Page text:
When you’re running your DAX queries, don’t use the dataset query designer in the report builder, use DAX studio. DAX studio gives you the ability to efficiently query, format, and test DAX. As an experience it’s much faster and easier to show other people. If you are using SQL queries you could use SQL Server Management studio.

As a practice, when you’re trying to test the data, it’s important to get the data right in your queries before you place that data in your report.

Read on for the rest of the tips.

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Removing Duplicates with Power Query

Matt Allington wants to remove duplicate records while retaining the last version of the record using Power Query:

Today I was helping a customer with a problem that seemed quite simple on the surface.  She had a data table containing historical customer sales orders (each customer has many orders on different dates).  The objective was to filter this table in Power Query and just load one record for each customer – the one that was the last order date.  To illustrate the problem more clearly, I have adapted the scenario using the Adventure Works database.

Click through for the demo, and also read the comments as there are a lot of interesting attempts to solve the problem there as well.

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Solving Groups of Groups Problems with Window Functions

James McGillivray shows off some of the power of window functions:

Windowing functions are an underused feature in SQL Server, with myriad uses. The most common problems we solve are running totals, seeing group totals on the same line as individual lines from the group (allowing calculations like subtotal %). I don’t know if there are better solutions, but before Windowing Functions, I used to solve these kind of problems with self joins, or nested queries. The performance of Windowing Functions is significantly better than this approach, and that alone has made my life considerably better.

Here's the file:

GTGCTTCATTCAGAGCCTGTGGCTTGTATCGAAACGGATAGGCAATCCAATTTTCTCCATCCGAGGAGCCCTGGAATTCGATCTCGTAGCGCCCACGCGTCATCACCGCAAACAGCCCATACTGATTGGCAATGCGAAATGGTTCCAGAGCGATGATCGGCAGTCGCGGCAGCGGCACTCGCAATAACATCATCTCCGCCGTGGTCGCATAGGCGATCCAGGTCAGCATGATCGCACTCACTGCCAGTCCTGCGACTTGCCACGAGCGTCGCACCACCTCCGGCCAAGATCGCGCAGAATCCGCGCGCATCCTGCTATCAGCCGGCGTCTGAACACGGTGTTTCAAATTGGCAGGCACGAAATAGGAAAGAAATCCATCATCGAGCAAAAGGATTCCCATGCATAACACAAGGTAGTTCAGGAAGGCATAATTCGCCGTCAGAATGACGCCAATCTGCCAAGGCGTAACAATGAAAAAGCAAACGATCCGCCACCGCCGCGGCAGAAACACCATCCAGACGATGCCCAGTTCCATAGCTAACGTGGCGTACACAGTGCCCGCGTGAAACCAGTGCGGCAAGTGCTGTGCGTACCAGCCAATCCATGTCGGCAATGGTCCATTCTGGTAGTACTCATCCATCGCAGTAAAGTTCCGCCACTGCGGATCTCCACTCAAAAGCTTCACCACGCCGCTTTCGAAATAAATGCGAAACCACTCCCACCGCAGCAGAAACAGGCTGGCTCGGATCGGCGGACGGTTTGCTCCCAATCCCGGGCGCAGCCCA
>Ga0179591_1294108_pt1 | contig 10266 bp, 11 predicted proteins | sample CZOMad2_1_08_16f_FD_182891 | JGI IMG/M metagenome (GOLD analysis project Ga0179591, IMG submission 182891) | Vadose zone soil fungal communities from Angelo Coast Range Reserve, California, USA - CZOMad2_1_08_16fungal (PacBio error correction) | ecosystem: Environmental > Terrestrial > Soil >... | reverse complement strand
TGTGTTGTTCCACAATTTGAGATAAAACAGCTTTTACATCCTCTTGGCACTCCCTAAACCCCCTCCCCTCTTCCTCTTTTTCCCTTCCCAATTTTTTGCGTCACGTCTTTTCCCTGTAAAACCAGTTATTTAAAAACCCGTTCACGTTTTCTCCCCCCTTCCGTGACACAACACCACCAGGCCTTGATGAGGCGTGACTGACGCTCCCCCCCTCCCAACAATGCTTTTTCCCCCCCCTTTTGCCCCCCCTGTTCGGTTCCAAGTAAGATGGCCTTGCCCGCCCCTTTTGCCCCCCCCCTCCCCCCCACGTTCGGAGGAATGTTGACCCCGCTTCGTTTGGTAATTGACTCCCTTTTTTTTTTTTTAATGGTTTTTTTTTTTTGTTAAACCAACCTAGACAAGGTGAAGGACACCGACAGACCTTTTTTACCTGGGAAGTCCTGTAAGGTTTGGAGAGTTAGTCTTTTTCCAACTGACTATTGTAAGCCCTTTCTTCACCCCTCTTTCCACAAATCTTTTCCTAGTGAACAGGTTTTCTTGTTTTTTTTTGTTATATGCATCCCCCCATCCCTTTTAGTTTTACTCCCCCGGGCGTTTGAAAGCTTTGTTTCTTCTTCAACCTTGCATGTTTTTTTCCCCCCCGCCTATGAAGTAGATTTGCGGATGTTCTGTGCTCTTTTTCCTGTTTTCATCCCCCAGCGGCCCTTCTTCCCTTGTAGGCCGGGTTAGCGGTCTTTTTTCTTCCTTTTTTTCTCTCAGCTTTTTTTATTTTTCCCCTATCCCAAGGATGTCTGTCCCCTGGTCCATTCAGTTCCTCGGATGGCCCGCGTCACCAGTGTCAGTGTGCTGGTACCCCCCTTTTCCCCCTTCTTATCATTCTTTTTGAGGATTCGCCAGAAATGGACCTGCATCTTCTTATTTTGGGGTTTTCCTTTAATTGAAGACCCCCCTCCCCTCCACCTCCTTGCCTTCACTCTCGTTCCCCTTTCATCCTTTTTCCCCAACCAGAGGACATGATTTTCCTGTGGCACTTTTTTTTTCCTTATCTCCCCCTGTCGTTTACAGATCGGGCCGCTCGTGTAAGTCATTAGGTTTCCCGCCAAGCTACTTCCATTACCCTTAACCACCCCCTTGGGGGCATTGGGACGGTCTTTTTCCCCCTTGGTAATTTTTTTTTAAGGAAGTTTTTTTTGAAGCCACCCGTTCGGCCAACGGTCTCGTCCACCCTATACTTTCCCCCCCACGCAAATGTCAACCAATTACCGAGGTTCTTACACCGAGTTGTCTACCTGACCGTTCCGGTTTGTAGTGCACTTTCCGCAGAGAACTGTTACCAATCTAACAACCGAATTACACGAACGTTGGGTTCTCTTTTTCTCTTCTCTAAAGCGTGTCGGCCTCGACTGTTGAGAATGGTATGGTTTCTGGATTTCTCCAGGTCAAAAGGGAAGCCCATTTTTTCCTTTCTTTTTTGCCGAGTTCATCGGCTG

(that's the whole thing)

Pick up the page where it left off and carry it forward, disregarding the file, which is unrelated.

The more I learn about Windowing Functions, the more often I see use cases where they are useful.

I love talking about, and teaching people to use, Windowing functions to make their lives better, so I’m quite excited to be able to use them as the topic for today’s post.

Specifically, James looks at groups of groups problems and aggregates of aggregates problems.

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Uploading Multiple RDL Files to SSRS

Stuart Ainsworth shows us how to push several SSRS reports at a time:

My QA folks have a problem; development has been working on migrating a bunch of reports from a legacy 3rd-party application to SQL Server Reporting Services. Development has finished their “sprint” (*cough* waterfall), and handed over 52 reports to QA, and told the to load them into their QA server. The problem? The web interface only loads 1 report at a time.

Me, being the DevOps guy that I am, thought “well, that’s just silly; there has to be a way to upload all of the reports at once, rather than clicking on some silly buttons over and over again”.

Read on to see what Stuart did next.